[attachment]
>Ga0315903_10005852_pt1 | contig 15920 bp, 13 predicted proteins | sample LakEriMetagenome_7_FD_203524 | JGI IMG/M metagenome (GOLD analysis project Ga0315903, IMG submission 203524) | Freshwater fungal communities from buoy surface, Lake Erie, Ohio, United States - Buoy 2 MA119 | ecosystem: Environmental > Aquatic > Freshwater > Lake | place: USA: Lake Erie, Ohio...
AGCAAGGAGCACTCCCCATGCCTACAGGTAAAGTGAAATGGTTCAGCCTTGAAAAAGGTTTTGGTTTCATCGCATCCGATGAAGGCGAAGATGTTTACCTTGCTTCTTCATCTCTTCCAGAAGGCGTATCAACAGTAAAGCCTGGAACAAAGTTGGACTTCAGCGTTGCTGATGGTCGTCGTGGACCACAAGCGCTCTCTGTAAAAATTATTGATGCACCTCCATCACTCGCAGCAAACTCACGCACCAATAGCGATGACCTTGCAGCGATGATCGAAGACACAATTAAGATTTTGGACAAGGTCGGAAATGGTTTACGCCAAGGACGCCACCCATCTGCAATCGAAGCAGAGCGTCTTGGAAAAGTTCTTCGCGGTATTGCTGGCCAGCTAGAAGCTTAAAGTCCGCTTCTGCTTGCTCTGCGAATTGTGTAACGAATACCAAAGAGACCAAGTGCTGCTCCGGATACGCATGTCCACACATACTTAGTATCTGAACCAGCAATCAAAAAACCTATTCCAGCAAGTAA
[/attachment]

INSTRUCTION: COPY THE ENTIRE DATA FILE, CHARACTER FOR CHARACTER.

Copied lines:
>Ga0315903_10005852_pt1 | contig 15920 bp, 13 predicted proteins | sample LakEriMetagenome_7_FD_203524 | JGI IMG/M metagenome (GOLD analysis project Ga0315903, IMG submission 203524) | Freshwater fungal communities from buoy surface, Lake Erie, Ohio, United States - Buoy 2 MA119 | ecosystem: Environmental > Aquatic > Freshwater > Lake | place: USA: Lake Erie, Ohio...
AGCAAGGAGCACTCCCCATGCCTACAGGTAAAGTGAAATGGTTCAGCCTTGAAAAAGGTTTTGGTTTCATCGCATCCGATGAAGGCGAAGATGTTTACCTTGCTTCTTCATCTCTTCCAGAAGGCGTATCAACAGTAAAGCCTGGAACAAAGTTGGACTTCAGCGTTGCTGATGGTCGTCGTGGACCACAAGCGCTCTCTGTAAAAATTATTGATGCACCTCCATCACTCGCAGCAAACTCACGCACCAATAGCGATGACCTTGCAGCGATGATCGAAGACACAATTAAGATTTTGGACAAGGTCGGAAATGGTTTACGCCAAGGACGCCACCCATCTGCAATCGAAGCAGAGCGTCTTGGAAAAGTTCTTCGCGGTATTGCTGGCCAGCTAGAAGCTTAAAGTCCGCTTCTGCTTGCTCTGCGAATTGTGTAACGAATACCAAAGAGACCAAGTGCTGCTCCGGATACGCATGTCCACACATACTTAGTATCTGAACCAGCAATCAAAAAACCTATTCCAGCAAGTAA